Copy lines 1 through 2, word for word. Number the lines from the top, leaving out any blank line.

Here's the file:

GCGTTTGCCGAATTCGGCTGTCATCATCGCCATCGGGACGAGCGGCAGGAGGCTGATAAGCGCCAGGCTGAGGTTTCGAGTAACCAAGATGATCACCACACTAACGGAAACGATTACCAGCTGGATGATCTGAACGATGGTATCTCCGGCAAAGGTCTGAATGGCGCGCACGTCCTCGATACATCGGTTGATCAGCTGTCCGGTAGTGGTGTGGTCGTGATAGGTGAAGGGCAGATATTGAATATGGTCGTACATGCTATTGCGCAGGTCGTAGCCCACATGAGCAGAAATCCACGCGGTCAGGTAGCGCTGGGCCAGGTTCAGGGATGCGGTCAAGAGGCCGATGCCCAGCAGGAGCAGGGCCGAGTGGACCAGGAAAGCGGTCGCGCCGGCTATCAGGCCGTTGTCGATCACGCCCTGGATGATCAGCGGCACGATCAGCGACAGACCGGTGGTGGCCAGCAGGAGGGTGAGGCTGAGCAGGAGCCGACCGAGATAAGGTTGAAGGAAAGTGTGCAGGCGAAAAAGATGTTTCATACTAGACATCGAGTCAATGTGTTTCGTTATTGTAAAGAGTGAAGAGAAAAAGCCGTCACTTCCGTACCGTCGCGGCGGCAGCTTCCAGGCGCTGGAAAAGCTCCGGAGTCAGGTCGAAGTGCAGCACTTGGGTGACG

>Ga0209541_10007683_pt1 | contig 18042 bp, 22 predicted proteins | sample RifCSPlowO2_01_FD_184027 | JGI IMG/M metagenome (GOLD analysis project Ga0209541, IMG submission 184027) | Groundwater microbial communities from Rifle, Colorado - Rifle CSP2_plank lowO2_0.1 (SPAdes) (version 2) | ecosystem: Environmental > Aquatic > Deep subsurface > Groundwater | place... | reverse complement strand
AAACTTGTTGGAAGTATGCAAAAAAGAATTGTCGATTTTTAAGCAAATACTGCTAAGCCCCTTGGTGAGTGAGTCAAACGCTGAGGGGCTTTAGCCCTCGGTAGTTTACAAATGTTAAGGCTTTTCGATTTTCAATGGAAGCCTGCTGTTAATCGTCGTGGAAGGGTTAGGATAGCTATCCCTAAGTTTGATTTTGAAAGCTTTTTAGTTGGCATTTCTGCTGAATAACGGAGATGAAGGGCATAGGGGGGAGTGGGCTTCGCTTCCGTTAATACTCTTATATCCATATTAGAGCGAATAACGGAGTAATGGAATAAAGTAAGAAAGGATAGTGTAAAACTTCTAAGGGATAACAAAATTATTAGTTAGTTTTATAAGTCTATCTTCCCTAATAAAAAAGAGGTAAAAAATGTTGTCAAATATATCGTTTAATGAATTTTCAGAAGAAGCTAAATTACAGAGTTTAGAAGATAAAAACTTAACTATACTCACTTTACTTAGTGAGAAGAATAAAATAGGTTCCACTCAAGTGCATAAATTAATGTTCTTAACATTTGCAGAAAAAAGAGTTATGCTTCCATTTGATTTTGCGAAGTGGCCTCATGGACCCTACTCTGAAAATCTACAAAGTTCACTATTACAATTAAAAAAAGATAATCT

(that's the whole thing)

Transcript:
GCGTTTGCCGAATTCGGCTGTCATCATCGCCATCGGGACGAGCGGCAGGAGGCTGATAAGCGCCAGGCTGAGGTTTCGAGTAACCAAGATGATCACCACACTAACGGAAACGATTACCAGCTGGATGATCTGAACGATGGTATCTCCGGCAAAGGTCTGAATGGCGCGCACGTCCTCGATACATCGGTTGATCAGCTGTCCGGTAGTGGTGTGGTCGTGATAGGTGAAGGGCAGATATTGAATATGGTCGTACATGCTATTGCGCAGGTCGTAGCCCACATGAGCAGAAATCCACGCGGTCAGGTAGCGCTGGGCCAGGTTCAGGGATGCGGTCAAGAGGCCGATGCCCAGCAGGAGCAGGGCCGAGTGGACCAGGAAAGCGGTCGCGCCGGCTATCAGGCCGTTGTCGATCACGCCCTGGATGATCAGCGGCACGATCAGCGACAGACCGGTGGTGGCCAGCAGGAGGGTGAGGCTGAGCAGGAGCCGACCGAGATAAGGTTGAAGGAAAGTGTGCAGGCGAAAAAGATGTTTCATACTAGACATCGAGTCAATGTGTTTCGTTATTGTAAAGAGTGAAGAGAAAAAGCCGTCACTTCCGTACCGTCGCGGCGGCAGCTTCCAGGCGCTGGAAAAGCTCCGGAGTCAGGTCGAAGTGCAGCACTTGGGTGACG

>Ga0209541_10007683_pt1 | contig 18042 bp, 22 predicted proteins | sample RifCSPlowO2_01_FD_184027 | JGI IMG/M metagenome (GOLD analysis project Ga0209541, IMG submission 184027) | Groundwater microbial communities from Rifle, Colorado - Rifle CSP2_plank lowO2_0.1 (SPAdes) (version 2) | ecosystem: Environmental > Aquatic > Deep subsurface > Groundwater | place... | reverse complement strand